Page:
Where you are pulled over for a preliminary breath test and the police believes that there is alcohol in your system above the allowed blood alcohol content (BAC) level, Victoria Police (the police) will usually ask you to do a subsequent evidentiary breath test. This is to verify the results of the first test.
The police can perform an evidentiary breath test on site, in which case they may ask you to remain in place for a maximum of 3 hours, or they may ask you to accompany them to a particular location (police station, medical centre etc) to administer the test: Road Safety Act 1986 (Vic) Section 55.
Failure to comply with the latter is known as Failing to Accompany. This is an offence under the Road Safety Act 1986 (Vic): Section 49(1)(e). This charge will likely be heard in the Magistrates' Court.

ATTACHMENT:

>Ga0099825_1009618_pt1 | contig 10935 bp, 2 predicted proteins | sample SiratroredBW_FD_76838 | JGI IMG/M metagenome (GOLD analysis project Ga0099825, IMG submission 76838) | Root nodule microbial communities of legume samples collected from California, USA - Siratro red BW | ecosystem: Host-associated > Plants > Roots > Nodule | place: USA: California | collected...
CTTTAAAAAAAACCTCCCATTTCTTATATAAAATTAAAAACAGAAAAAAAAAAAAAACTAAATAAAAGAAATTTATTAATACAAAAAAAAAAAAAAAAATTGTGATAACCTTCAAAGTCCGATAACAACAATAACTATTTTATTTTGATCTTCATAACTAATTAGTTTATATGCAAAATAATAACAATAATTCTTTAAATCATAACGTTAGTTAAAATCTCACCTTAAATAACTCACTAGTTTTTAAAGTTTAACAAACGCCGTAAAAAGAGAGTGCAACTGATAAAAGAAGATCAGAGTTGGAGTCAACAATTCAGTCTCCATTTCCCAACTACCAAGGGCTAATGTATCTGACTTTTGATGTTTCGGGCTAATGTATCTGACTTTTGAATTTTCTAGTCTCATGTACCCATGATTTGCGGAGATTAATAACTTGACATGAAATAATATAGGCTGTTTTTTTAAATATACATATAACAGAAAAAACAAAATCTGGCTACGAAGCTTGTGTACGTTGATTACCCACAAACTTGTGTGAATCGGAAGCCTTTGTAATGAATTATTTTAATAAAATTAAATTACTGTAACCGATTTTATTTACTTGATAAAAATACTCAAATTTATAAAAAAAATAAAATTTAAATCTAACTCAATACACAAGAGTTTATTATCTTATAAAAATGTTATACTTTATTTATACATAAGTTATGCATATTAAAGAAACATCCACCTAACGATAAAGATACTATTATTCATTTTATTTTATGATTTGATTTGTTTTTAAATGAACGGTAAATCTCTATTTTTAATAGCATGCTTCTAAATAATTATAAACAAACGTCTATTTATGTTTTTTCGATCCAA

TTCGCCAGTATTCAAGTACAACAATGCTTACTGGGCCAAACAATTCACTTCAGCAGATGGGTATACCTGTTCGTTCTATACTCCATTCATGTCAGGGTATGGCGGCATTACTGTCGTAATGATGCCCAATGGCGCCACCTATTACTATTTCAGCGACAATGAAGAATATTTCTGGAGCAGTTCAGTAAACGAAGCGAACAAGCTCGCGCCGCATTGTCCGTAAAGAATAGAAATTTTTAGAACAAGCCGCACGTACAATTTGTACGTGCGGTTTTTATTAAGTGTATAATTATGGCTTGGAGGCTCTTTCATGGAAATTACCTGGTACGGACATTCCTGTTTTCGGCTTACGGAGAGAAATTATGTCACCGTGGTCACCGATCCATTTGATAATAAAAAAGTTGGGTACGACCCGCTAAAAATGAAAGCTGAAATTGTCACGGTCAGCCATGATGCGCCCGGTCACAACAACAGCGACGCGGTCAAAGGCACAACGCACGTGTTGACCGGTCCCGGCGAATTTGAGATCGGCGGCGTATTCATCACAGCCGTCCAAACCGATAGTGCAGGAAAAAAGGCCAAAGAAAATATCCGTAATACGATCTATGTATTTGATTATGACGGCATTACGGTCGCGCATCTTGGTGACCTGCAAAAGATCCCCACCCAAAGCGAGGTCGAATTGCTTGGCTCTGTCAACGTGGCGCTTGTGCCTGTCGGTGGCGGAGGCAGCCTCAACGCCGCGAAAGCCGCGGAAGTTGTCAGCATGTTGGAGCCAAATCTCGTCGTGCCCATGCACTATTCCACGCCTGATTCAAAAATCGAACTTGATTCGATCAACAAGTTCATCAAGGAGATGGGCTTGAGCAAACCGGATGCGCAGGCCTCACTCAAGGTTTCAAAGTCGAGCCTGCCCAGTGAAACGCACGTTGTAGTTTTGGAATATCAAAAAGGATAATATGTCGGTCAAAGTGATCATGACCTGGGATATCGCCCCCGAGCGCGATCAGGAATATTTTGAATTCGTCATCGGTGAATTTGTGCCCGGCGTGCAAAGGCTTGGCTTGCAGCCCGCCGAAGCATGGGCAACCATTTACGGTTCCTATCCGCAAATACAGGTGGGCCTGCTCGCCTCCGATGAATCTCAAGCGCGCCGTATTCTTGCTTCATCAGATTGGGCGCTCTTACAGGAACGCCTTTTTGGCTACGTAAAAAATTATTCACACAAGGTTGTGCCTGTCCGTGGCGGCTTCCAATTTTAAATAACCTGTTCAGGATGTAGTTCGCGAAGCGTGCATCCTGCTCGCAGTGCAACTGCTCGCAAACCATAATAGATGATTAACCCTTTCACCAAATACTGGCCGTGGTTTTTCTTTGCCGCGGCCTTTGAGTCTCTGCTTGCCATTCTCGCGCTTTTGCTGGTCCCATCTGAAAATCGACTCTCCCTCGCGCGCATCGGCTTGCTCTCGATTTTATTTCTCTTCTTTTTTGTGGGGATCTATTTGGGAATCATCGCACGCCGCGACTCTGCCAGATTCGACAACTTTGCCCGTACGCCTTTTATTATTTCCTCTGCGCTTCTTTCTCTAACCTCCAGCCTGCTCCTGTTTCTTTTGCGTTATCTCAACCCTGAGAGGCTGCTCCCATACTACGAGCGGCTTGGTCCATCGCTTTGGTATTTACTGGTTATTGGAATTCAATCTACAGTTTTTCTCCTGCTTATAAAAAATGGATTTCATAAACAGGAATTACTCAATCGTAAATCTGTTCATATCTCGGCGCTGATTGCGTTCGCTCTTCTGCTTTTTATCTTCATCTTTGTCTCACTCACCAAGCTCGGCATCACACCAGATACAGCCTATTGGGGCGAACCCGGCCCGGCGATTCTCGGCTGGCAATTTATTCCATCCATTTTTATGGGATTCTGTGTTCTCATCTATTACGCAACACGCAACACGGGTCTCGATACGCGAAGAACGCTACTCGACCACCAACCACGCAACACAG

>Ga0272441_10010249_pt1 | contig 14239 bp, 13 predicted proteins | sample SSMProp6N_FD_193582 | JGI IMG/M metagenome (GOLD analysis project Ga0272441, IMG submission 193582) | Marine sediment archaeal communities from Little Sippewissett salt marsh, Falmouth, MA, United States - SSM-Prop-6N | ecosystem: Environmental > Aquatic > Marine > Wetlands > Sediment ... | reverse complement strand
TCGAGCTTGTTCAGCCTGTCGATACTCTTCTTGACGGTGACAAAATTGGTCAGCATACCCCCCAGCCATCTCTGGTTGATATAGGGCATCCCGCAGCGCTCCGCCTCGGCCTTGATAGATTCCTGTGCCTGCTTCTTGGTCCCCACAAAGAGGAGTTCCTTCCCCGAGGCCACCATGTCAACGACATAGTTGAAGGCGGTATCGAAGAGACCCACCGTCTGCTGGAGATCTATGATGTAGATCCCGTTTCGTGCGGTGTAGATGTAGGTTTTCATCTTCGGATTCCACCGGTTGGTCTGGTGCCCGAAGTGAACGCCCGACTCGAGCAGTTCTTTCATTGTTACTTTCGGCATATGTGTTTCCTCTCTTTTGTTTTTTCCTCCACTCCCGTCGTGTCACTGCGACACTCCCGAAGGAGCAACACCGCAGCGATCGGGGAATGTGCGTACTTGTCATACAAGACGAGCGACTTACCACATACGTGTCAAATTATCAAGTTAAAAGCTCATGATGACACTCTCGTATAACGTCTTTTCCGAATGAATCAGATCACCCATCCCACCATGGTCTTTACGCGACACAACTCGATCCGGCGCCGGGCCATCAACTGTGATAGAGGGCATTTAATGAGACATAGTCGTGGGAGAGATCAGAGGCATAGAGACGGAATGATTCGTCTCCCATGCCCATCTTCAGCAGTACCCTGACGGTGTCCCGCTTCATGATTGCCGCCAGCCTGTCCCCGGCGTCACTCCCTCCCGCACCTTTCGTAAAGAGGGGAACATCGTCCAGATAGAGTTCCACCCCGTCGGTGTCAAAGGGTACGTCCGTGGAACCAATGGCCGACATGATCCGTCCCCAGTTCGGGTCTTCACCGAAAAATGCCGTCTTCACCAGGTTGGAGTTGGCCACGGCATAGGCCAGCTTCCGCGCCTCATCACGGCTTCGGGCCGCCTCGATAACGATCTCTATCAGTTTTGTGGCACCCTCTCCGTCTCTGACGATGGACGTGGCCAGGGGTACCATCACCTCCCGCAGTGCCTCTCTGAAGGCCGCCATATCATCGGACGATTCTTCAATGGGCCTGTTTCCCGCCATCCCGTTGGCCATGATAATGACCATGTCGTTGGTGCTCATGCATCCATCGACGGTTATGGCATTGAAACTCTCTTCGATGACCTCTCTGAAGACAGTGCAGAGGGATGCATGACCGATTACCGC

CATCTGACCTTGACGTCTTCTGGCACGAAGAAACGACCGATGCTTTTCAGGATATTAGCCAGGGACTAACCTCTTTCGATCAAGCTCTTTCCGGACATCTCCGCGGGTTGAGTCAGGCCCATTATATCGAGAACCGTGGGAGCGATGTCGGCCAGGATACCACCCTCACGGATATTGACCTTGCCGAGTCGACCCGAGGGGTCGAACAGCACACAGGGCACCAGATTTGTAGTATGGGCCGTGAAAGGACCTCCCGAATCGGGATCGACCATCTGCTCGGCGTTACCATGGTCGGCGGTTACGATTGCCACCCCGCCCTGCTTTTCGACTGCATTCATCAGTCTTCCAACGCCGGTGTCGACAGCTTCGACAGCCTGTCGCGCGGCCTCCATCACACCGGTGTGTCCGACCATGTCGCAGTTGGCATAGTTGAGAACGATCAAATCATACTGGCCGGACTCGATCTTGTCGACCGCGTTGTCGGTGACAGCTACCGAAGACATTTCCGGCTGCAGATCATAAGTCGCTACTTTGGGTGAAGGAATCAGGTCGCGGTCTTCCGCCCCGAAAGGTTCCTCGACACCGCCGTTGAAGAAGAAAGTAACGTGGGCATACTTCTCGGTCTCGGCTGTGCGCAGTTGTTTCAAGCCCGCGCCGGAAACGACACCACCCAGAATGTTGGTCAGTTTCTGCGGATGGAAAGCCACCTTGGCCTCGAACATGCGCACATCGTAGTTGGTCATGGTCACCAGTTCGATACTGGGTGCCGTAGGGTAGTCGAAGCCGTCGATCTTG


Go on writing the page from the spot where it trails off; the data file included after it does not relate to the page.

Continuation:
There is only one defence to the charge, this is the Defence of Substantial Character under RSA s 55(9). Essentially, this means that there must be a substantial reason, other than the possibility of incriminating yourself, as to why you cannot accompany the police. You can refer to the DPP v Ellison for a discussion about this defence. Here is a summary of the case: Magistrates' Cases.